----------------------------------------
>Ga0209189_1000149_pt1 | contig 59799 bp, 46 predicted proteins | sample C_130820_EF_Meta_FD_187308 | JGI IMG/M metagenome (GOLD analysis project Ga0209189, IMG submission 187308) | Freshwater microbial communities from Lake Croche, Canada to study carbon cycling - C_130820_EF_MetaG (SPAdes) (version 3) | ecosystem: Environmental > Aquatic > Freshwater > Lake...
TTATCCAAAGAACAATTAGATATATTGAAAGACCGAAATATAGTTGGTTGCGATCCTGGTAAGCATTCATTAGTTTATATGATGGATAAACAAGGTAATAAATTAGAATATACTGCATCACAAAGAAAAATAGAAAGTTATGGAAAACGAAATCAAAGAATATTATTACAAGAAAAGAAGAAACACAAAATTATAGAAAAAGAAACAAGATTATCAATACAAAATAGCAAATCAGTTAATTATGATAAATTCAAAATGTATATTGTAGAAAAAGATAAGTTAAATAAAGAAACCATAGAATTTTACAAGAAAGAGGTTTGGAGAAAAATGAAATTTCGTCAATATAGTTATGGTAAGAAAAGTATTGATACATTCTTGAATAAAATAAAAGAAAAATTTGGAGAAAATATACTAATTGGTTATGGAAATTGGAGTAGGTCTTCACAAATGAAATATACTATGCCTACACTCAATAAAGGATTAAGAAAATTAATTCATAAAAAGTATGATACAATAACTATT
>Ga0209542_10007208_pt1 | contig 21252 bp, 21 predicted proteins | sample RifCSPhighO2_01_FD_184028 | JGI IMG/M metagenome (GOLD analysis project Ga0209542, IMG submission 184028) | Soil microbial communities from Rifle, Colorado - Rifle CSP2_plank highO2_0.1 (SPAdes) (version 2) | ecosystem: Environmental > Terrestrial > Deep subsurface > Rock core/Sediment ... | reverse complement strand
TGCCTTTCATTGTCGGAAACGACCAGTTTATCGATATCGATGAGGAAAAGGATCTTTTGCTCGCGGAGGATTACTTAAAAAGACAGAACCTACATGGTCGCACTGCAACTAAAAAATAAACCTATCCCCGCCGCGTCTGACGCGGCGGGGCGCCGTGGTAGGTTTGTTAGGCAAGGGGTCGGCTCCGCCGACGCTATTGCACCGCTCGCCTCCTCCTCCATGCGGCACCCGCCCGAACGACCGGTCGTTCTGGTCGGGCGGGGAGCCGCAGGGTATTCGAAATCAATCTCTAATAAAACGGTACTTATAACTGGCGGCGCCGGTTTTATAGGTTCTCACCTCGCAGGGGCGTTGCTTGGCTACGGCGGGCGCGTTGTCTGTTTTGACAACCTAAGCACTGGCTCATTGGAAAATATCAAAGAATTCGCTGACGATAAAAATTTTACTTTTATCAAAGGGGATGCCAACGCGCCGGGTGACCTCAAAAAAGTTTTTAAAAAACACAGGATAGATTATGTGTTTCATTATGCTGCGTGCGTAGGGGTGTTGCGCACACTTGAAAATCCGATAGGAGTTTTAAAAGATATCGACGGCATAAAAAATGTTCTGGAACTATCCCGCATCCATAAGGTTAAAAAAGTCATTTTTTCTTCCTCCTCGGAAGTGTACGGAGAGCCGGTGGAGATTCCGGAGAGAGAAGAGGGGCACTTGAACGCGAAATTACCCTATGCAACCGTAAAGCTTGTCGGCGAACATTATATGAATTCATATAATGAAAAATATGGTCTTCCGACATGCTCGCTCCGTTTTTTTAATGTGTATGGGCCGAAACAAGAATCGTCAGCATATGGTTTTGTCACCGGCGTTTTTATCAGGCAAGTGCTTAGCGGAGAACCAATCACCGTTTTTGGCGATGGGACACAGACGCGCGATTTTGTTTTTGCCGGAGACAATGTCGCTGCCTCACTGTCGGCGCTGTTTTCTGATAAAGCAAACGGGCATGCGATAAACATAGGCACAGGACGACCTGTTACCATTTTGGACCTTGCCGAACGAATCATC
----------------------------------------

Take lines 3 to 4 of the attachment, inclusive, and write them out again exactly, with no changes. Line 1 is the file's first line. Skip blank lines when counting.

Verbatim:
>Ga0209542_10007208_pt1 | contig 21252 bp, 21 predicted proteins | sample RifCSPhighO2_01_FD_184028 | JGI IMG/M metagenome (GOLD analysis project Ga0209542, IMG submission 184028) | Soil microbial communities from Rifle, Colorado - Rifle CSP2_plank highO2_0.1 (SPAdes) (version 2) | ecosystem: Environmental > Terrestrial > Deep subsurface > Rock core/Sediment ... | reverse complement strand
TGCCTTTCATTGTCGGAAACGACCAGTTTATCGATATCGATGAGGAAAAGGATCTTTTGCTCGCGGAGGATTACTTAAAAAGACAGAACCTACATGGTCGCACTGCAACTAAAAAATAAACCTATCCCCGCCGCGTCTGACGCGGCGGGGCGCCGTGGTAGGTTTGTTAGGCAAGGGGTCGGCTCCGCCGACGCTATTGCACCGCTCGCCTCCTCCTCCATGCGGCACCCGCCCGAACGACCGGTCGTTCTGGTCGGGCGGGGAGCCGCAGGGTATTCGAAATCAATCTCTAATAAAACGGTACTTATAACTGGCGGCGCCGGTTTTATAGGTTCTCACCTCGCAGGGGCGTTGCTTGGCTACGGCGGGCGCGTTGTCTGTTTTGACAACCTAAGCACTGGCTCATTGGAAAATATCAAAGAATTCGCTGACGATAAAAATTTTACTTTTATCAAAGGGGATGCCAACGCGCCGGGTGACCTCAAAAAAGTTTTTAAAAAACACAGGATAGATTATGTGTTTCATTATGCTGCGTGCGTAGGGGTGTTGCGCACACTTGAAAATCCGATAGGAGTTTTAAAAGATATCGACGGCATAAAAAATGTTCTGGAACTATCCCGCATCCATAAGGTTAAAAAAGTCATTTTTTCTTCCTCCTCGGAAGTGTACGGAGAGCCGGTGGAGATTCCGGAGAGAGAAGAGGGGCACTTGAACGCGAAATTACCCTATGCAACCGTAAAGCTTGTCGGCGAACATTATATGAATTCATATAATGAAAAATATGGTCTTCCGACATGCTCGCTCCGTTTTTTTAATGTGTATGGGCCGAAACAAGAATCGTCAGCATATGGTTTTGTCACCGGCGTTTTTATCAGGCAAGTGCTTAGCGGAGAACCAATCACCGTTTTTGGCGATGGGACACAGACGCGCGATTTTGTTTTTGCCGGAGACAATGTCGCTGCCTCACTGTCGGCGCTGTTTTCTGATAAAGCAAACGGGCATGCGATAAACATAGGCACAGGACGACCTGTTACCATTTTGGACCTTGCCGAACGAATCATC